Edwards brothers x 3 = ‘Detective Detective Detective’

BOWLING GREEN, O.— BGSU alumni Justin and Michael Edwards debuted their new mystery comedy film, “Detective Detective Detective,” on March 29 at the American Film Institute in Los Angeles. They and their older brother, Matt, are the sons of Dr. Bruce Edwards, BGSU professor emeritus of English.

This was their second foray into the world of movies. Their first production, “Come Back to Me,” in 2012, won a College Television Award for Best Use of Music in a Film, from the Academy of Television Arts and Sciences.

The idea to shoot a new film came about when they found out that their parents would be traveling to Europe for the month. “I realized that we should make a film at my folks’ rad new log cabin in the Alaskan wilderness while they gallivanted around Eurovilles,” Justin said.

So while his parents were off exploring Europe, Justin called Michael to help him conjure up ideas for his film. “We landed on the idea of three brothers having a reunion after not seeing each other for a while,” said Justin. “As we’ve entered ‘adulthood’ we’ve found ourselves living in different cities — San Diego, Los Angeles, Denver — and we rarely all get together at the same time.

“So with our location and characters, we set out to find something for them to do, something to happen at this reunion. I’m not sure who mentioned it first, but we fell in love with the idea of them playing a game, a mystery game with role playing/acting . . . Growing up fans of mysteries, comedies, gaming, and fantasy, it came naturally to have these elements work their way into our script.”

Justin and Michael collaborated on the script, each one writing a portion then sending it to the other for adjustments, weighing in with notes, ideas, and feedback. “From our initial brainstorming session to our first complete draft of the script, it took about two weeks,” said Justin.

“We didn’t set out to write a comedy, per se,” he recalled. “Some of our initial ideas were more horror or sci-fi based. But the idea of forcing our estranged brothers to play a role-playing mystery game after not seeing each other for years spelled comedy to us, with a decent dose of drama when things start to get real towards the end. The comedy arose from having three points of view on the gaming — the brother who loves and lives for LARP (live action role-playing) games, the brother who is just going along with it to get along and not rock the boat, and the brother who doesn’t want to be there and finds it ridiculous.”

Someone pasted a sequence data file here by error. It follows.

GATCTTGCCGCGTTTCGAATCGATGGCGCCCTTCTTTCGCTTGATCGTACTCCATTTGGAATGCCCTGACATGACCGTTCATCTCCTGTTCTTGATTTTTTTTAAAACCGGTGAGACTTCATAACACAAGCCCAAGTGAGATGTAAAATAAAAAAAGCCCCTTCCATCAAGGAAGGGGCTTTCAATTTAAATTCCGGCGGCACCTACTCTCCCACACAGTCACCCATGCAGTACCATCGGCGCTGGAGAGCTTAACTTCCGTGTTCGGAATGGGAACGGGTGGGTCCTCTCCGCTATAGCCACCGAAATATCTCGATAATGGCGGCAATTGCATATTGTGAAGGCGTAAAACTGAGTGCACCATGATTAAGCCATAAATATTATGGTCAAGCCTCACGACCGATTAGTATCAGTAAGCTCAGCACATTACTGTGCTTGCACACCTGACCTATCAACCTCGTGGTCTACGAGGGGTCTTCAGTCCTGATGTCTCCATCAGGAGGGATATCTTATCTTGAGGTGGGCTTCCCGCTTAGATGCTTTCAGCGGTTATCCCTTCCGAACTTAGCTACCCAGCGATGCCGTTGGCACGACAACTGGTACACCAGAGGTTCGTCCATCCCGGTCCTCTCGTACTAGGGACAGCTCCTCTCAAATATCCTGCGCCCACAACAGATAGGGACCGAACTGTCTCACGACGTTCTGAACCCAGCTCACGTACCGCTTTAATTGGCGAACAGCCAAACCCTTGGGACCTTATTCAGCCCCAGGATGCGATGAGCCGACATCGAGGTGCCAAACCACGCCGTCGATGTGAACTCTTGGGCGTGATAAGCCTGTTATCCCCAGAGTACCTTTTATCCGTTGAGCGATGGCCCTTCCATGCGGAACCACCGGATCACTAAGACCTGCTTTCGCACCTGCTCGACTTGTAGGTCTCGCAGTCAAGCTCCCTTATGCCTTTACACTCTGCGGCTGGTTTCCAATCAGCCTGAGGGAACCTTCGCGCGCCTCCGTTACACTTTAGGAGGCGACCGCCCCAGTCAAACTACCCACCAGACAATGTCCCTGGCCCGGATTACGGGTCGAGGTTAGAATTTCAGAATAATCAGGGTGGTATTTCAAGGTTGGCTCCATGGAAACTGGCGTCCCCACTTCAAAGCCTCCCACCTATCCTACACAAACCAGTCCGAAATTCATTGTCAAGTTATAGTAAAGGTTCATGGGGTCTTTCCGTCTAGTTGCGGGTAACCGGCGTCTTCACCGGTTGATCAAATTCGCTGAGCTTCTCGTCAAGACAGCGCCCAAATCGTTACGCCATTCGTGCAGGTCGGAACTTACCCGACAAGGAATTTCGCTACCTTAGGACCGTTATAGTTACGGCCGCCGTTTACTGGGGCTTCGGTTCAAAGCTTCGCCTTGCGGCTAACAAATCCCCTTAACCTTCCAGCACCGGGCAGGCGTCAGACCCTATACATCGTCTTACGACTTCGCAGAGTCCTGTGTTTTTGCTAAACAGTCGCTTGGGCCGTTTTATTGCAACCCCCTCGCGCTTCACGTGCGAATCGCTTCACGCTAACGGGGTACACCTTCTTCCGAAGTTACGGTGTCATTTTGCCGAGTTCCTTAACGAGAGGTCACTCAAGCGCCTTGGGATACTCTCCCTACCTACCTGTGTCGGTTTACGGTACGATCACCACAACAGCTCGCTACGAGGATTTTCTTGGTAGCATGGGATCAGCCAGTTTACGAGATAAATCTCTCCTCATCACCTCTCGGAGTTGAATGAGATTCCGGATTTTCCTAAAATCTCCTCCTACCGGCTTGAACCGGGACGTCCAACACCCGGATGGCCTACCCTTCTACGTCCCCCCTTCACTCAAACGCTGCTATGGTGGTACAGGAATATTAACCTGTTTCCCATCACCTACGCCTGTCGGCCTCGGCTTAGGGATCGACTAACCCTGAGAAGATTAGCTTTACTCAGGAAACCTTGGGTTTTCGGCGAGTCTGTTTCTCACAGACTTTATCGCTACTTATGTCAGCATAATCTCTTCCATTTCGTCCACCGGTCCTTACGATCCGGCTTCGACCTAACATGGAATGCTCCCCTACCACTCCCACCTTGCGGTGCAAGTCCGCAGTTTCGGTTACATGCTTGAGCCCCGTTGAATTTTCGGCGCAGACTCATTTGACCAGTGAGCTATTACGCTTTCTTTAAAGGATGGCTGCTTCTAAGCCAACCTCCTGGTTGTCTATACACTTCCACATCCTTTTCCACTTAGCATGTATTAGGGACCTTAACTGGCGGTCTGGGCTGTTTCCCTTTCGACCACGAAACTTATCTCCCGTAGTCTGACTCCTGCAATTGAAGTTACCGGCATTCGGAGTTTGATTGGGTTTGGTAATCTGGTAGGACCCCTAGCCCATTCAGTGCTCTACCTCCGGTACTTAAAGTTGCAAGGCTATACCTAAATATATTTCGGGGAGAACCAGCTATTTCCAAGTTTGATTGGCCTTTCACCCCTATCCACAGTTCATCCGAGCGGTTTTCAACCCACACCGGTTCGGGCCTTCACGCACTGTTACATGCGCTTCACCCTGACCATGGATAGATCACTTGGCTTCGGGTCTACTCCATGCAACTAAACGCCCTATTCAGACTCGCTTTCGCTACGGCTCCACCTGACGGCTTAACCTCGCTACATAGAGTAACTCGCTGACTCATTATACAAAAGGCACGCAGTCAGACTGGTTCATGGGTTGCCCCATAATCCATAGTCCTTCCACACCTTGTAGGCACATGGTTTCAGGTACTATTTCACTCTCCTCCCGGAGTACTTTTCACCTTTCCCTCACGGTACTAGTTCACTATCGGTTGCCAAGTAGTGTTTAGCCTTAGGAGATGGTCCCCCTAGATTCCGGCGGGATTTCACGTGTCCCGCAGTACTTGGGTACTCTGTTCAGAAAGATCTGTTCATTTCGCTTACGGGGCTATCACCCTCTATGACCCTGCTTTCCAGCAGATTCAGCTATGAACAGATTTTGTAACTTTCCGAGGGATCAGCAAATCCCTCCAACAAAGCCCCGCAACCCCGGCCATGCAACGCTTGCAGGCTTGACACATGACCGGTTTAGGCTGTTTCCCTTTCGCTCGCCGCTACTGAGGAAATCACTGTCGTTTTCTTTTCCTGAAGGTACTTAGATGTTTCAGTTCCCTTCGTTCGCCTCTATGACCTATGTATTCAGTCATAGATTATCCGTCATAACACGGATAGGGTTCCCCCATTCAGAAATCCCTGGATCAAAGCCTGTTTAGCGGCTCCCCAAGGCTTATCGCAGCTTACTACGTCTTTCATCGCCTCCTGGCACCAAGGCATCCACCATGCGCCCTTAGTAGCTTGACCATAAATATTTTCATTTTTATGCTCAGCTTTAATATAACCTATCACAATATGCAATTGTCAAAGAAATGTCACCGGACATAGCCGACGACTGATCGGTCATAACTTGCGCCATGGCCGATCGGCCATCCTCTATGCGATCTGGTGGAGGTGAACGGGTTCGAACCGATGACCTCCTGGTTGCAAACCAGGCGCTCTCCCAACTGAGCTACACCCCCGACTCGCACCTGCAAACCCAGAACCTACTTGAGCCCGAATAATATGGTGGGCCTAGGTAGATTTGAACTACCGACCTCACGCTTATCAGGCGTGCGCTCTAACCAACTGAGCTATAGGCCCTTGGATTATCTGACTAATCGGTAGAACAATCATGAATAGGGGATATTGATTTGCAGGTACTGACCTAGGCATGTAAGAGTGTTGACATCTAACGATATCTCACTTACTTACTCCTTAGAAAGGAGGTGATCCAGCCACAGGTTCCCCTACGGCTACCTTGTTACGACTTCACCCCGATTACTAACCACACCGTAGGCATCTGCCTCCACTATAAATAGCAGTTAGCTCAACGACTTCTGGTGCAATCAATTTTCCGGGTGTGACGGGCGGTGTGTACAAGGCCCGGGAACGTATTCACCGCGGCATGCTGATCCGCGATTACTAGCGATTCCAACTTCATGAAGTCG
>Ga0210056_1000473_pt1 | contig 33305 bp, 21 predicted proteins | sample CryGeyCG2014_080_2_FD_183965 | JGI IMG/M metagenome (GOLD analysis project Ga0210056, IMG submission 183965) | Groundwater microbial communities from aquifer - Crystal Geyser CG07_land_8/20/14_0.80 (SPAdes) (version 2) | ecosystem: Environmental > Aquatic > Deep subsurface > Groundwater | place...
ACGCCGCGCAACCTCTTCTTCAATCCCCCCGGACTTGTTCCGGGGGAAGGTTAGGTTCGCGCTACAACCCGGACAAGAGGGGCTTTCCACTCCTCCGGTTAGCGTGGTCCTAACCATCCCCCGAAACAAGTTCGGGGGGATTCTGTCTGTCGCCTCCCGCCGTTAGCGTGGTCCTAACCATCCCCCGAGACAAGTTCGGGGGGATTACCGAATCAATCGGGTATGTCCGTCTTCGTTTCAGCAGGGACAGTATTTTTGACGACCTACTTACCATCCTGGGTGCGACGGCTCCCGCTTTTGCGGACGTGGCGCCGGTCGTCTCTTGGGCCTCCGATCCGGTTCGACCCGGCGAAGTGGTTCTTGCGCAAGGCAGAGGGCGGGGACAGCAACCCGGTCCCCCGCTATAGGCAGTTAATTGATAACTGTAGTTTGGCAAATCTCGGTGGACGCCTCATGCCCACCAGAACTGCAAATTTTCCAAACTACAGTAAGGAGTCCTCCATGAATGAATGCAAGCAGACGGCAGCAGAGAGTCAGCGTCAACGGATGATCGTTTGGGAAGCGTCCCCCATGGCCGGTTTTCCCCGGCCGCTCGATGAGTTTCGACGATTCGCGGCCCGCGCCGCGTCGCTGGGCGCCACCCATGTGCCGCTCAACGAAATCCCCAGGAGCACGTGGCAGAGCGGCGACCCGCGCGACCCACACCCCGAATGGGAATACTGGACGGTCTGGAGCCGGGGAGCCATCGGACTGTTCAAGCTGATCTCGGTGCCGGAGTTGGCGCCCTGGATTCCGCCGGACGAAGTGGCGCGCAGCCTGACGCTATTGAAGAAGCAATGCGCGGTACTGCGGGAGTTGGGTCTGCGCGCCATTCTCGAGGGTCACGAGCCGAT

Michael, however, had more to worry about than just the script. He and his friend Benji Robinson were also responsible for the movie’s soundtrack. “I began demoing out some sneaky detective themes in fall 2013, but didn’t start working intensively on the soundtrack until January,” Michael said.

With a script in hand and a soundtrack in the works, Justin and his wife, Juliette, went about casting their actors. Adam McCabe, who plays detective Morocco, actually turned out to be gifted with the talent of improvisational comedy. He’s a mentor at the Upright Citizens Brigade theatre in Los Angeles. Henry Kaiser and Matthew Clay, who play the other two detectives, were found by a casting agency.

But aside from their acting capability, Justin had another thing to worry about: He would be living in Alaska with the actors in a log cabin for three weeks. “We didn’t have the budget to rent accommodations for everyone, so we were going to become temporary roommates on location in addition to making our film,” Justin said.

Now the only obstacle in the way was funding and that was fixed thanks to a Kickstarter campaign organized by Justin. Their campaign was even chosen as a “Kickstarter Staff Pick” for a few days.  Depending on how much users donated they received gifts like posters, T-shirts, even tickets to the movie premiere.

Michael and Justin have had a love for film since childhood. Justin, Michael, and Matt spent a lot of time making short films as children. They made everything from game shows to remakes of “Evil Dead” movies.

In the summer of 2001 Justin took the 16mm Film Production workshop where he physically cut film. The leader of the workshop was guest faculty member Tom Ludwig. Ludwig started off his course by saying, “if you don’t love filmmaking, these courses will make you love it. If you already love it, you’re going to love it even more.” That quote has stuck with Justin to this day, he said.

After the premiere, Justin reported, “The screening at AFI was fantastic. The audience loved it, laughed throughout, and gave us genuine, heartfelt compliments afterwards. Many went out of their way to write us days later to tell us what a great night they had, and inquired how they might buy it so they could share it with their friends and families.

“You never know how an audience will react when you get a roomful of strangers together to watch a film. We had a select few watch it for general feedback beforehand during the editing process, but it was a great relief to see the crowd understood what was happening in our film, and went along for the ride — laughing, falling quiet for dramatic parts, and you could get a real sense of a great vibe in the screening room.

“Many remarked they were emotionally moved by the film. To know that we created something that touched people and made them laugh, made them cry — this is why I make films, and to have succeeded with this one (so far), it is a dream come true.”

Even though the Edwards brothers are well on their way to becoming established Hollywood directors, both Justin and Michael still have day jobs and hobbies. When he isn’t making music with a piano, guitar, or drums, or with a band called the Genetic Engines; Michael works for the University of Colorado. Justin works as a freelance video editor and often works in production helping friends with their movies, commercials, and documentaries.